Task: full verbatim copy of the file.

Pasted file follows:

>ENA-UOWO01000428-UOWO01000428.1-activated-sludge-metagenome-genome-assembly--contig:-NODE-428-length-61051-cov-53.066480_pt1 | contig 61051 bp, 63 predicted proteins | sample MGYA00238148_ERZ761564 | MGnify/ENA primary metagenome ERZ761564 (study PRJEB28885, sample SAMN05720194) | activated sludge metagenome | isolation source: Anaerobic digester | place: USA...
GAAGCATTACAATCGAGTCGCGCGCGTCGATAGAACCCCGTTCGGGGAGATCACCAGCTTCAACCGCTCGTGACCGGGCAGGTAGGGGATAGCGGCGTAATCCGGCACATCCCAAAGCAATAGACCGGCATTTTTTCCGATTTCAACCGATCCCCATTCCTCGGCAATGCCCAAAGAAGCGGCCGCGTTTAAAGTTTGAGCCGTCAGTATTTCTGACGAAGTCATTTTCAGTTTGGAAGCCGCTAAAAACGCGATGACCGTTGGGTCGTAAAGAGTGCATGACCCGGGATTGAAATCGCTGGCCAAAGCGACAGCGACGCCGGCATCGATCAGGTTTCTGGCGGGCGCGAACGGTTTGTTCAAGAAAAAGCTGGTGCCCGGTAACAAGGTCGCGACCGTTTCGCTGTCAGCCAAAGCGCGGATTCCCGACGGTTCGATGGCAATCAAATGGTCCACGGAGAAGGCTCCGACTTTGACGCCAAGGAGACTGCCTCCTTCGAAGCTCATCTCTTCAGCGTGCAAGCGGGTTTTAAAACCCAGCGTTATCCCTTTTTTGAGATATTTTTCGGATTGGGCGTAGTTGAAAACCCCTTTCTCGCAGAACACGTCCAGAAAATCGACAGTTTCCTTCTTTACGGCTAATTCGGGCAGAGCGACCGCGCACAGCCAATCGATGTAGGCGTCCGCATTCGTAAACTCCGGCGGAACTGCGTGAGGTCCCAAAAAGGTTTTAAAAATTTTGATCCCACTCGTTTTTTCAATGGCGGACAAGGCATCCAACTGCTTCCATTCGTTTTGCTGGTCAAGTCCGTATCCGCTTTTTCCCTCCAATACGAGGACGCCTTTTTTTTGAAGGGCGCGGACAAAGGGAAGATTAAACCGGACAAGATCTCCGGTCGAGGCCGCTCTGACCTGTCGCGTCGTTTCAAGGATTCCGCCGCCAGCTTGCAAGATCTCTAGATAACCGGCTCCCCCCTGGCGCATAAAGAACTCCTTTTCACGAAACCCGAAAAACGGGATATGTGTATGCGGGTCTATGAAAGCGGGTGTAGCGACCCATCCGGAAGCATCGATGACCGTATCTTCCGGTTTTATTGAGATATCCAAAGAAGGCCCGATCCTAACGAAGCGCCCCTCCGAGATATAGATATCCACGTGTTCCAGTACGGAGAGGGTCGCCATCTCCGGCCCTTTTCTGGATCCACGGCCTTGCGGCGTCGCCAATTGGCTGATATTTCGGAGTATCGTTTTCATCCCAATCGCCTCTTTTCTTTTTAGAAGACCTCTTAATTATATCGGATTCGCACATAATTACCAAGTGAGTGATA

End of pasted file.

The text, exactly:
>ENA-UOWO01000428-UOWO01000428.1-activated-sludge-metagenome-genome-assembly--contig:-NODE-428-length-61051-cov-53.066480_pt1 | contig 61051 bp, 63 predicted proteins | sample MGYA00238148_ERZ761564 | MGnify/ENA primary metagenome ERZ761564 (study PRJEB28885, sample SAMN05720194) | activated sludge metagenome | isolation source: Anaerobic digester | place: USA...
GAAGCATTACAATCGAGTCGCGCGCGTCGATAGAACCCCGTTCGGGGAGATCACCAGCTTCAACCGCTCGTGACCGGGCAGGTAGGGGATAGCGGCGTAATCCGGCACATCCCAAAGCAATAGACCGGCATTTTTTCCGATTTCAACCGATCCCCATTCCTCGGCAATGCCCAAAGAAGCGGCCGCGTTTAAAGTTTGAGCCGTCAGTATTTCTGACGAAGTCATTTTCAGTTTGGAAGCCGCTAAAAACGCGATGACCGTTGGGTCGTAAAGAGTGCATGACCCGGGATTGAAATCGCTGGCCAAAGCGACAGCGACGCCGGCATCGATCAGGTTTCTGGCGGGCGCGAACGGTTTGTTCAAGAAAAAGCTGGTGCCCGGTAACAAGGTCGCGACCGTTTCGCTGTCAGCCAAAGCGCGGATTCCCGACGGTTCGATGGCAATCAAATGGTCCACGGAGAAGGCTCCGACTTTGACGCCAAGGAGACTGCCTCCTTCGAAGCTCATCTCTTCAGCGTGCAAGCGGGTTTTAAAACCCAGCGTTATCCCTTTTTTGAGATATTTTTCGGATTGGGCGTAGTTGAAAACCCCTTTCTCGCAGAACACGTCCAGAAAATCGACAGTTTCCTTCTTTACGGCTAATTCGGGCAGAGCGACCGCGCACAGCCAATCGATGTAGGCGTCCGCATTCGTAAACTCCGGCGGAACTGCGTGAGGTCCCAAAAAGGTTTTAAAAATTTTGATCCCACTCGTTTTTTCAATGGCGGACAAGGCATCCAACTGCTTCCATTCGTTTTGCTGGTCAAGTCCGTATCCGCTTTTTCCCTCCAATACGAGGACGCCTTTTTTTTGAAGGGCGCGGACAAAGGGAAGATTAAACCGGACAAGATCTCCGGTCGAGGCCGCTCTGACCTGTCGCGTCGTTTCAAGGATTCCGCCGCCAGCTTGCAAGATCTCTAGATAACCGGCTCCCCCCTGGCGCATAAAGAACTCCTTTTCACGAAACCCGAAAAACGGGATATGTGTATGCGGGTCTATGAAAGCGGGTGTAGCGACCCATCCGGAAGCATCGATGACCGTATCTTCCGGTTTTATTGAGATATCCAAAGAAGGCCCGATCCTAACGAAGCGCCCCTCCGAGATATAGATATCCACGTGTTCCAGTACGGAGAGGGTCGCCATCTCCGGCCCTTTTCTGGATCCACGGCCTTGCGGCGTCGCCAATTGGCTGATATTTCGGAGTATCGTTTTCATCCCAATCGCCTCTTTTCTTTTTAGAAGACCTCTTAATTATATCGGATTCGCACATAATTACCAAGTGAGTGATA